It was a hot day for April, but it wasn’t the weather that was killing me. I was laying on the infield beside the track after running a brutal workout—laying because my legs wouldn’t hold me up anymore. I was too destroyed to care how beet-red in the face I looked. This high school girl had given it all at track practice. My panting mouth was utterly dry. My tongue was swollen and thick. From the ground where I lay, I estimated how far it was to the locker room where I could get a drink from the water fountain. Weakly, I wondered if I could crawl that far for water. I had never thirsted like this.
As my breathing eased, I rolled over to my side and noticed some black, rolled-up mats associated with football practice. There, just two feet away, a small puddle of rainwater had collected. I ached with thirst. It would be okay, I thought, surely. Just a few drops is all I need. I dipped my hand into the puddle and wet my parched lips. Dipping into the puddle a second time, I spread the water on my swollen tongue, closing my eyes in silent gratification. “Hey, kiddo, you alright?” asked my coach walking by.
O God, you are my God, I seek you, my soul thirsts for you;
my flesh faints for you, as in a dry and weary land where no water is. (Psalm 63:1)
This experience of thirst—from the days before toting water bottles became trendily ubiquitous—translates into a powerful metaphor. How often do I look for “living water” in a “puddle”? Do I have weary, shaking legs that make it seem impossible to reach anything better than a puddle? Are we too weary—or too ashamed of our weariness—to crawl toward the living water? Do I even realize that I’m looking for living water in a puddle? How many of the people I love are poisoning themselves by a kind of hypernatremia—so thirsty but drinking salt water—because everyone else on this shipwreck is doing it?
Thirst and Desire
So often my problem is not a matter of knowing better. The problem is that I desire so little. This woman—Charity—known for her vigorous ideas, demanding relationships, and passionate language lacks zeal? The same woman who is plagued by the idea that she is “really too much”?! Yes, the same woman. My desire can be as weak as those workout-fatigued legs. How often do I ask the Lord to change me, to change my attitude, to change my habits. I know the good to which He is calling me. But the problem of conversion is a problem of desire—my willingness to be changed.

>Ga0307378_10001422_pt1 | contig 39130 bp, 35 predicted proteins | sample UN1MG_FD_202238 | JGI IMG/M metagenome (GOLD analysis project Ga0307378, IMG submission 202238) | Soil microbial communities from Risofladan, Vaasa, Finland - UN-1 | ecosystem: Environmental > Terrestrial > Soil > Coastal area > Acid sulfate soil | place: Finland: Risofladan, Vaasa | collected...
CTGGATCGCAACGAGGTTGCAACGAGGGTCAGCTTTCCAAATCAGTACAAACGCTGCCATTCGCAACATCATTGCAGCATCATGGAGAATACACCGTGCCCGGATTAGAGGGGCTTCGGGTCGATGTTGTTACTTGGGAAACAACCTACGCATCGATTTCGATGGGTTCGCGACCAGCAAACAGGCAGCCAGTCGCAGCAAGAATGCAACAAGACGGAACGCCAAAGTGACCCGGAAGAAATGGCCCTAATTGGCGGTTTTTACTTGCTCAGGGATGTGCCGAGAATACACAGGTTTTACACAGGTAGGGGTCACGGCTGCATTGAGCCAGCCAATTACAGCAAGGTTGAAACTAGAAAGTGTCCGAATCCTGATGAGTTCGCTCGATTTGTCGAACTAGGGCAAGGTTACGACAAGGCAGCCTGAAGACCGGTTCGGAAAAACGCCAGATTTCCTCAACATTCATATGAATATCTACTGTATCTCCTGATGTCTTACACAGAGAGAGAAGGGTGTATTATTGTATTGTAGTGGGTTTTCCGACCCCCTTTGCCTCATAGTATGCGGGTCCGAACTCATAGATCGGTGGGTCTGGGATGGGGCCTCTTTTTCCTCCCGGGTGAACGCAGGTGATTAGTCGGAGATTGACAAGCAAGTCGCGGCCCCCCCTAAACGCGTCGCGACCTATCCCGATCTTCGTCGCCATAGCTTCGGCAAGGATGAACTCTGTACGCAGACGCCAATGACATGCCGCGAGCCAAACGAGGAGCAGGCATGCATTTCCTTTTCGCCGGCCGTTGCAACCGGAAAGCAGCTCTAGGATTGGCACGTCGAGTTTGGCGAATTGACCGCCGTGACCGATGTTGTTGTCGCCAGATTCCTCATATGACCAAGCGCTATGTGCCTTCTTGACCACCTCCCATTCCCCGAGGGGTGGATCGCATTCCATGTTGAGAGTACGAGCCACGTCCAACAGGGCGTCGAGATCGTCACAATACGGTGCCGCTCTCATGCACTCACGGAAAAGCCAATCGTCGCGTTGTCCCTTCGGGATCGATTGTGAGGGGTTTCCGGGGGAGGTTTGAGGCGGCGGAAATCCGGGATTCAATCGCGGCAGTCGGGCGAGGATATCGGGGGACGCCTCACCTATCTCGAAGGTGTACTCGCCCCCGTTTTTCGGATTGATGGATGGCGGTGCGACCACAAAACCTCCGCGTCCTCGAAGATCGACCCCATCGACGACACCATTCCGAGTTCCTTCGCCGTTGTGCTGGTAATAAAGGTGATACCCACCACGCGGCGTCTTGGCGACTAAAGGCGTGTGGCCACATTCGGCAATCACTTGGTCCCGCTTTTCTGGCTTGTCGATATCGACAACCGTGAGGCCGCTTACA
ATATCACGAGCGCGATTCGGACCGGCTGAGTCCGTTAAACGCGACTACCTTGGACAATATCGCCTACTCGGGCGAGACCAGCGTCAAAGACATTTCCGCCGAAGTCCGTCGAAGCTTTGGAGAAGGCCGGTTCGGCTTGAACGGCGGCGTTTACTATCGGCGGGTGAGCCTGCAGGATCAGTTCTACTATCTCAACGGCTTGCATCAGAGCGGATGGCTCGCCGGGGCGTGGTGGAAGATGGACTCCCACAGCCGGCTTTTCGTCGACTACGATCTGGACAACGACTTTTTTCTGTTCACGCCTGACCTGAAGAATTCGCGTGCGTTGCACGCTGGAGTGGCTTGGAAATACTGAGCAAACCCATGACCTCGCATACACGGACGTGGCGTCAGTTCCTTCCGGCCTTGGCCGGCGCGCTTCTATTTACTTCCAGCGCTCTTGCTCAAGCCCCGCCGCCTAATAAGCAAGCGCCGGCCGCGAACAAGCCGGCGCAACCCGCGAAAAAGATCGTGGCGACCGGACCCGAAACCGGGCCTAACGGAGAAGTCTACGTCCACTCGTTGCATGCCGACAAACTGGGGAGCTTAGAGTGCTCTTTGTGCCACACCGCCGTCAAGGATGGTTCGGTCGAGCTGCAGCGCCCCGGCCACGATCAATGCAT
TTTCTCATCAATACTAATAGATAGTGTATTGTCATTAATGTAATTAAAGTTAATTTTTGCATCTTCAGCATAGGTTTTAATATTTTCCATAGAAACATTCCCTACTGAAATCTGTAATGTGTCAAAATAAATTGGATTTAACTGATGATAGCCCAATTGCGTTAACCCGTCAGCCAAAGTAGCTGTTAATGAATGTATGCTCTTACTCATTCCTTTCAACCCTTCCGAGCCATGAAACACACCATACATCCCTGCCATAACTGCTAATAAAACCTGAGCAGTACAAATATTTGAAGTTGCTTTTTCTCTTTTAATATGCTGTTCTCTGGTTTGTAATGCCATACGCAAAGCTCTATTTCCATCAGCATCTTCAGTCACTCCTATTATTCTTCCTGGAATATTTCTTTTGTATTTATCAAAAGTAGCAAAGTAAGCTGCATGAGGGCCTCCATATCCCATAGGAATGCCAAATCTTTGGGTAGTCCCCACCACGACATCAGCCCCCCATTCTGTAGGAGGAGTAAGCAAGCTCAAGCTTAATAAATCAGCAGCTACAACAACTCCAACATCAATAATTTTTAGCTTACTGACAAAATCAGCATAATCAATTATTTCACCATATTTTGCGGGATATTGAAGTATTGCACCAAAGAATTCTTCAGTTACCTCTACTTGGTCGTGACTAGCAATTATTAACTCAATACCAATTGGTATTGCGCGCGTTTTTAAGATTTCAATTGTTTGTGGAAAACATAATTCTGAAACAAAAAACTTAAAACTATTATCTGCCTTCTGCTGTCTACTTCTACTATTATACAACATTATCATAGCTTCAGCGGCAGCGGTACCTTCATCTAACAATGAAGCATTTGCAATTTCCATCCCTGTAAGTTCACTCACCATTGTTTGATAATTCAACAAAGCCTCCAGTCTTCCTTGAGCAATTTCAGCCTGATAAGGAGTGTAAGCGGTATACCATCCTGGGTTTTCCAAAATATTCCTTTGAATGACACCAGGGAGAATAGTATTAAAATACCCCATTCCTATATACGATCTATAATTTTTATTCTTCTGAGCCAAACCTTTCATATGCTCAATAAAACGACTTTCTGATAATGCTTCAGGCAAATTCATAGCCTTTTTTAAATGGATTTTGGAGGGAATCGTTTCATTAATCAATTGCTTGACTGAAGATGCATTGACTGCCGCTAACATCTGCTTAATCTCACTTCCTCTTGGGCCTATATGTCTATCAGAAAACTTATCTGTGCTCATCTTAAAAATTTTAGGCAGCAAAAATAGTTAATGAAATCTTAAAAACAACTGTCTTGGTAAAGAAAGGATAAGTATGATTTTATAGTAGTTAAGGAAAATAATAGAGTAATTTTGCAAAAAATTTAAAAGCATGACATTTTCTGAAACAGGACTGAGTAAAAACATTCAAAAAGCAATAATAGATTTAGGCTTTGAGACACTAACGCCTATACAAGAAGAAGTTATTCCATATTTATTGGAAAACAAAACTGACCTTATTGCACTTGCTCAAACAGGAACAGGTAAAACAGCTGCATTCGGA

It is evident in even a small, foolish thing: I love books and reading and the comfort of reading after the children are in bed. I don’t want to be addicted to late night reading—and yet, at 11:37 p.m. I find that I don’t want to go to bed; at the crucial moment, I frankly prefer staying awake, living according to my private agenda. Again. And again. “Oh, it is harmless; it is so small,” you might argue. If it were small, if this habit were really ‘nothing,’ it should be easy to give up. And yet, I cling to it like a thirsty child to a water bottle after a hike. I cling to this habit like I am the deer and my book is the flowing stream (Psalm 42:2).
Conversion and Desire
The conversion I need is to desire what He desires to give me. Can I be as brave as this? The prayer of conversion is the begging to have a greater desire, a greater thirst. Jesus promises that He is the true satisfaction of our endless seeking, whether we are seeking partial goods (puddles) or Living Water (Him). He doesn’t ask us to be satisfied with “less.” He calls the passionate ones—those who refused to be satisfied with “less”—blessed: “Blessed are those who hunger and thirst for righteousness, for they will be satisfied” (Matthew 5:6 [emphasis added]).
Come, all you who are thirsty,
come to the waters;
and you who have no money,
come, buy and eat!
Come, buy wine and milk
without money and without cost.
Why spend money on what is not bread,
and your labor on what does not satisfy? (Isaiah 55:1-2)
He asks us to “Come!” as He opens His hands to us, promising us gratuitous satisfaction. Why don’t we respond? We are weary and weak. Some of us are weary because we’ve spent ourselves for the sake of the Lord. We are “poor in spirit,” out of breath, and waiting upon His saving presence. Some of us are weary because we are weakened from drinking saltwater. All of us are unable to reach Living Water on our own power, all of us fainting and too weary to crawl, unable to save ourselves. So the Living Water comes to us in our weaknesses, in our wastelands: “Behold, I am doing a new thing; now it springs forth, do you not perceive it?...I give water in the wilderness, rivers in the desert, to give drink to my chosen people, the people whom I formed for myself that they might declare my praise” (Isaiah 43:19, 20b, 21).
It is Jesus who comes to us in the beginning and at the end, and all along the way, to draw us to Himself and to make us capable of Himself, the Infinite: “I am the Alpha and the Omega, the beginning and the end. To the thirsty I will give water without cost from the spring of the water of life” (Revelation 21:6). He makes me able to come to Him because He has first come to me. His initiative is always first; His initiative makes my response possible. We see this dynamic of His grace described in 1 John 4:19: “We love because he first loved us.”
Let us meditate on the astonishing mystery that it is God who seeks you, God who thirsts for you. The Catechism of the Catholic Church describes this dynamic in its section on prayer: “‘If you knew the gift of God!’ The wonder of prayer is revealed beside the well where we come seeking water: there, Christ comes to meet every human being. It is he who first seeks us and asks us for a drink. Jesus thirsts; his asking arises from the depths of God’s desire for us. Whether we realize it or not, prayer is the encounter of God’s thirst with ours. God thirsts that we may thirst for him.” When He says, “Come to the Water!” He makes me able. I pray that I experience His desire for me, springing up anew, arousing in me greater thirst and greater desire for Him. Satisfy me, Lord, with thirst for you.